Performance Consistency

Performance consistency tells us a lot about the architecture of these SSDs and how they handle internal defragmentation. The reason we do not have consistent IO latency with SSDs is because inevitably all controllers have to do some amount of defragmentation or garbage collection in order to continue operating at high speeds. When and how an SSD decides to run its defrag or cleanup routines directly impacts the user experience as inconsistent performance results in application slowdowns.

To test IO consistency, we fill a secure erased SSD with sequential data to ensure that all user accessible LBAs have data associated with them. Next we kick off a 4KB random write workload across all LBAs at a queue depth of 32 using incompressible data. The test is run for just over half an hour and we record instantaneous IOPS every second.

We are also testing drives with added over-provisioning by limiting the LBA range. This gives us a look into the drive’s behavior with varying levels of empty space, which is frankly a more realistic approach for client workloads.

Each of the three graphs has its own purpose. The first one is of the whole duration of the test in log scale. The second and third one zoom into the beginning of steady-state operation (t=1400s) but on different scales: the second one uses log scale for easy comparison whereas the third one uses linear scale for better visualization of differences between drives. Click the buttons below each graph to switch the source data.

For more detailed description of the test and why performance consistency matters, read our original Intel SSD DC S3700 article.

  Transcend SSD340 JMicron JMF667H (Toshiba NAND) JMicron JMF667H (IMFT NAND) Samsung SSD 840 EVO mSATA Crucial MX100
25% OP

Right from the start, things do not look too promising. Compared to the reference design with the same IMFT NAND, the IO consistency is considerably lower. The reference design manages around 1,000 IOPS minimum, whereas in the SSD340 the minimum performance is around 300 IOPS. Increasing the over-provisioning helps by a bit but the consistency is still poor compared to the other value drives (like the MX100). The older firmware definitely isn't doing Transcend any favors here – quite the opposite in fact.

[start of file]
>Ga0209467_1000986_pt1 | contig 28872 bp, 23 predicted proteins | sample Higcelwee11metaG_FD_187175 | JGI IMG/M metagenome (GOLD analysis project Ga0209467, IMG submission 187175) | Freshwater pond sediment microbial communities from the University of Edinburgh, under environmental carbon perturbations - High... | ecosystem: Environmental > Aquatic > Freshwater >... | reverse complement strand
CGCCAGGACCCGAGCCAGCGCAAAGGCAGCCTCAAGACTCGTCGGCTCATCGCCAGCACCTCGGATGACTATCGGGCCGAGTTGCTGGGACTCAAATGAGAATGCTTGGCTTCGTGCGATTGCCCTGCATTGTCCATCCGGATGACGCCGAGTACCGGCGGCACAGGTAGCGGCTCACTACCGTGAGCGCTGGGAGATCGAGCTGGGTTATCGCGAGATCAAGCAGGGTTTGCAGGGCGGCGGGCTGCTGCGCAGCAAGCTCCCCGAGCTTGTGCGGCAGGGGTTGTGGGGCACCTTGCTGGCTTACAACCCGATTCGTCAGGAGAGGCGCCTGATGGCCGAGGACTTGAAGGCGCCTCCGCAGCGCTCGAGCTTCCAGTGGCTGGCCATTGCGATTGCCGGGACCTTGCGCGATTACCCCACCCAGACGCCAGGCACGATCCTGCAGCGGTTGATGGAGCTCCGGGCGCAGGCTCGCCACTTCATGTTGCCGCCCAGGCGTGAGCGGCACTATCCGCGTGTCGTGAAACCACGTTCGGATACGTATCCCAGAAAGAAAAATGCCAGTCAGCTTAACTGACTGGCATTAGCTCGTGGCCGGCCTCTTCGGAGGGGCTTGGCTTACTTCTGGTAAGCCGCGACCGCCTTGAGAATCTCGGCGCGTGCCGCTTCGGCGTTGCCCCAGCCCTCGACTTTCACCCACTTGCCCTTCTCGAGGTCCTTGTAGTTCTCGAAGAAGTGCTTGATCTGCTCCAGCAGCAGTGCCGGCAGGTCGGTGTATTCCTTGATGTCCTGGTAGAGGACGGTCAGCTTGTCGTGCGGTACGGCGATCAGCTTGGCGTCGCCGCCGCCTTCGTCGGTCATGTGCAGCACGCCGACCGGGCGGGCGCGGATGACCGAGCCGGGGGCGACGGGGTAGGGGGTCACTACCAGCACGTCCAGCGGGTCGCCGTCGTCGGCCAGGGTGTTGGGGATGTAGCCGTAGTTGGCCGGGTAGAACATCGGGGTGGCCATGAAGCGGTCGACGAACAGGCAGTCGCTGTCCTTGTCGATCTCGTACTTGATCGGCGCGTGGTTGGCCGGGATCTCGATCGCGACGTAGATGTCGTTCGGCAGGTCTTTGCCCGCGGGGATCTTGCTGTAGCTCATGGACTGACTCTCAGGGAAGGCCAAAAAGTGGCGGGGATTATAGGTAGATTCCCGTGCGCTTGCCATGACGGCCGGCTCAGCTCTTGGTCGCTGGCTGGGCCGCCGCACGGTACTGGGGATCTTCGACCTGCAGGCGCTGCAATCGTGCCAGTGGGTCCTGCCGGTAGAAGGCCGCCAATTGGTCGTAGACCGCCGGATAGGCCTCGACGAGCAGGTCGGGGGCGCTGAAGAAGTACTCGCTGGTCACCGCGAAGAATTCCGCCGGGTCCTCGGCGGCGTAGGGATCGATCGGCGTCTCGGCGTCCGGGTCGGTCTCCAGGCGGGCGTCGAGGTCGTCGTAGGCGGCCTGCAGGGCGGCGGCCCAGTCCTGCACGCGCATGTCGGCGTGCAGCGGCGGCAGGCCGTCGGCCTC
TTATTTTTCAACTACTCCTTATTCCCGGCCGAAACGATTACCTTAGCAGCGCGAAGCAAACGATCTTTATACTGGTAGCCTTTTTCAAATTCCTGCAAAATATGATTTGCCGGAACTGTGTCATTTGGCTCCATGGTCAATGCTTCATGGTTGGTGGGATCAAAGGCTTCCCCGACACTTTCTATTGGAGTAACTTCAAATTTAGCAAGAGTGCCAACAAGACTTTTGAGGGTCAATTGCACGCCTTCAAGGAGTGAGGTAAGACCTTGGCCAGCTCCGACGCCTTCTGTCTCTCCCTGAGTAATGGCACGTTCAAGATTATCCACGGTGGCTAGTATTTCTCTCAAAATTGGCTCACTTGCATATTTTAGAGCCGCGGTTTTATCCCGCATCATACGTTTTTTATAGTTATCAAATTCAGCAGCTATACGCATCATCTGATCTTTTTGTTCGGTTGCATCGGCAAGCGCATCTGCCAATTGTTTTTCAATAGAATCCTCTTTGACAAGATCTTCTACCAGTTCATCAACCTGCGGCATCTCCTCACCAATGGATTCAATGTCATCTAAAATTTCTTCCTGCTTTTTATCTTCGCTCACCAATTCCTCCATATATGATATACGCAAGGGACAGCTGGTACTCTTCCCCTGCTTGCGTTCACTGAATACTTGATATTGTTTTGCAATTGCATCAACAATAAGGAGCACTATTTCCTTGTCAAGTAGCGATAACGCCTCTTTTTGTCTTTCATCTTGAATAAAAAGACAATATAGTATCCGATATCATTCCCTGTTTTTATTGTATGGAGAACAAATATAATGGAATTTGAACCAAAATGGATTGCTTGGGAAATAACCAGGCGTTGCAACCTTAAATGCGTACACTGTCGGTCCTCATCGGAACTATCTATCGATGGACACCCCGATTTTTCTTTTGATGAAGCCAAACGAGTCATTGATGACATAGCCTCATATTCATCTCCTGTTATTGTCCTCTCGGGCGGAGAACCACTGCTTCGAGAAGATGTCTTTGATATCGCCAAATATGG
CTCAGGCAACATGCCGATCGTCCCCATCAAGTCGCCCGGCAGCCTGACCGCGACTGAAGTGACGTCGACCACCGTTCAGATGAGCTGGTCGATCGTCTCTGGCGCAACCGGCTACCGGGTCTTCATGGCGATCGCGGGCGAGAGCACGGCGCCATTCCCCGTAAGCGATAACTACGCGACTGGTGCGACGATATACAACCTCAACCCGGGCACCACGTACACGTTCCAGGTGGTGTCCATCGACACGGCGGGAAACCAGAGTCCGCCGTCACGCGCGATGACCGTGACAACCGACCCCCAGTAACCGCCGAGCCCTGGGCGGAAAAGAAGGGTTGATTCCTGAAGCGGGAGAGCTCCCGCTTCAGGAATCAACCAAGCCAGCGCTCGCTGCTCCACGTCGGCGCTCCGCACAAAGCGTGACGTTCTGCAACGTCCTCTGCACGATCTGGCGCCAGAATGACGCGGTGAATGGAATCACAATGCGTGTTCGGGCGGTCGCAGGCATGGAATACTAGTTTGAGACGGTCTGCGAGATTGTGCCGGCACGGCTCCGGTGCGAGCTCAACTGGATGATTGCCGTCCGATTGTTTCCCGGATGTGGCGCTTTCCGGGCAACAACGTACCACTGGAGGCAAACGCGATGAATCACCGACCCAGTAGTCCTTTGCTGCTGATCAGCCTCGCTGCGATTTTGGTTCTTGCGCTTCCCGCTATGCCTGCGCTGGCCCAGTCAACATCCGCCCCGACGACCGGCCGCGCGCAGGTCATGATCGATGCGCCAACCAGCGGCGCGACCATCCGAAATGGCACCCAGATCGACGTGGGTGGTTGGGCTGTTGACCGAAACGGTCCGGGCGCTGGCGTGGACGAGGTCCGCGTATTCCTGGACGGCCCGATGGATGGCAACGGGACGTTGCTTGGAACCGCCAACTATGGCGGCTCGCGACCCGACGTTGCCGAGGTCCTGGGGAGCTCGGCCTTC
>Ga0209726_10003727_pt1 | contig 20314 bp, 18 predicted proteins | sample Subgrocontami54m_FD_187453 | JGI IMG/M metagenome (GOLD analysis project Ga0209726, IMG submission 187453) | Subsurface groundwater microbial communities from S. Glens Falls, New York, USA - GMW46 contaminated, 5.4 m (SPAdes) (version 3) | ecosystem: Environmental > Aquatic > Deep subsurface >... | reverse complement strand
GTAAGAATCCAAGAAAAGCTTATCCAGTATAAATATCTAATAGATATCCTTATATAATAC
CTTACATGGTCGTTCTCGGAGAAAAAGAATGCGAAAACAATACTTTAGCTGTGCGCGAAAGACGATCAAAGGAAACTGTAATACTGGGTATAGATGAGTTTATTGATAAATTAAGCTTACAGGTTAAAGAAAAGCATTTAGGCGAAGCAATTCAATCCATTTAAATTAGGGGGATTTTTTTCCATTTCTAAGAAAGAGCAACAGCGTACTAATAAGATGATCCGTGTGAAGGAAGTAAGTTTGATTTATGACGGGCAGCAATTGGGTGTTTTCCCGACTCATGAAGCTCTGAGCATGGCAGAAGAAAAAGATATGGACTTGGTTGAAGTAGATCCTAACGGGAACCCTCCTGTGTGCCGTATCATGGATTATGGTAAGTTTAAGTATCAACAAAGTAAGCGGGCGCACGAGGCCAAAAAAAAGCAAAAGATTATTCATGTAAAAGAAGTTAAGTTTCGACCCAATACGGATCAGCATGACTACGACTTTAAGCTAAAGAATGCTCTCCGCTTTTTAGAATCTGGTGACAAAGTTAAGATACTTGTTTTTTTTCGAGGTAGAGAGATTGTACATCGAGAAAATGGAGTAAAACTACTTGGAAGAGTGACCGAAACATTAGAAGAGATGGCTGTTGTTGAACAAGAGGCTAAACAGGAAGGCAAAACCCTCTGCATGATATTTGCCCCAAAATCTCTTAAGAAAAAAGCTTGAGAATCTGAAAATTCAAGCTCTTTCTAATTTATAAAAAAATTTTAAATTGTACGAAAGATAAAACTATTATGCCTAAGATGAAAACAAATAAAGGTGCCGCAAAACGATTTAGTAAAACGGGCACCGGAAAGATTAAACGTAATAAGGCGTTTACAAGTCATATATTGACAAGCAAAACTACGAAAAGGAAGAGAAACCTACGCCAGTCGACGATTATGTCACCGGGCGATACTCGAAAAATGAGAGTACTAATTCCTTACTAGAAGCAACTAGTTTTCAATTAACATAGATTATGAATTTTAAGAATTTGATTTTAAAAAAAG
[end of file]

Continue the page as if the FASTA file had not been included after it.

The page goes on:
Transcend SSD340 JMicron JMF667H (Toshiba NAND) JMicron JMF667H (IMFT NAND) Samsung SSD 840 EVO mSATA Crucial MX100
25% OP


  Transcend SSD340 JMicron JMF667H (Toshiba NAND) JMicron JMF667H (IMFT NAND) Samsung SSD 840 EVO mSATA Crucial MX100
25% OP

TRIM Validation

To test TRIM, I first filled all user-accessible LBAs with sequential data and continued with torturing the drive with 4KB random writes (100% LBA, QD=32) for 30 minutes. After the torture I TRIM'ed the drive (quick format in Windows 7/8) and ran HD Tach to make sure TRIM is functional.

And it is. 

Introduction, The Drive & The Test AnandTech Storage Bench 2013
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  • TonyCL6 - Wednesday, August 6, 2014 - link

    SSD370 should be pretty much the same as AData SP610 because of the controller and NAND configuration.
  • Per Hansson - Monday, August 4, 2014 - link

    The more things change the more they stay the same seems a fitting quote for this Transcend's SSD endeavors!
  • homerdog - Monday, August 4, 2014 - link

    Unless these drives fall way down the price ladder, there simply no reason for them to exist.
  • MadMan007 - Monday, August 4, 2014 - link

    Is there any budget SSD that makes sense in a world where the MX100 exists?
  • Samus - Monday, August 4, 2014 - link

    This drive (and this company) is completely irrelevant. I don't get why anybody would buy a drive outside of the Crucial/Micron/Intel/Samsung/Toshiba/Sandisk circle.

    Kingston, ADATA, Transcend, OWC, Mushkin, Corsair, and so on, make no compelling products and can't compete with Sandisk/Crucial on price because they don't make their own memory, controllers, or both.
  • hojnikb - Tuesday, August 5, 2014 - link

    Pretty much. Unless you're owning a fab it's pretty hard to compete price wise.
  • TonyCL6 - Wednesday, August 6, 2014 - link

    Frankly for consumer market, only Samsung and maybe Toshiba has its own SSD controllers. The rest are now mainly using Marvell solutions. Kingston, ADATA, Transcend, OWC, Mushkin, Corsair and so on help Micron(Intel) and Toshiba(Sandisk) a lot to support/ consume their NAND Flash capacity. If they all gone, I personally don't think that would do any good to end-users. You can easily tell from how Samsung sells TLC and VNAND products. The cost of NAND is way much cheaper but that never reflects on the selling price.
  • l_d_allan - Tuesday, August 5, 2014 - link

    As Butch Cassidy said, "Don't sugar-coat it" :-)
  • StrangerGuy - Tuesday, August 5, 2014 - link

    Anandtech should just probably come blunt and say "If you can't beat the MX100 in price/performance/reliability don't even THINK about selling consumer SSDs thank you very much"

    Readers that visit this site ain't fooled no matter how much ads or exposure that comes down our throats.
  • hojnikb - Tuesday, August 5, 2014 - link

    But its true. Why buy a turd, if you can speds a few extra bucks and get a proper drive.

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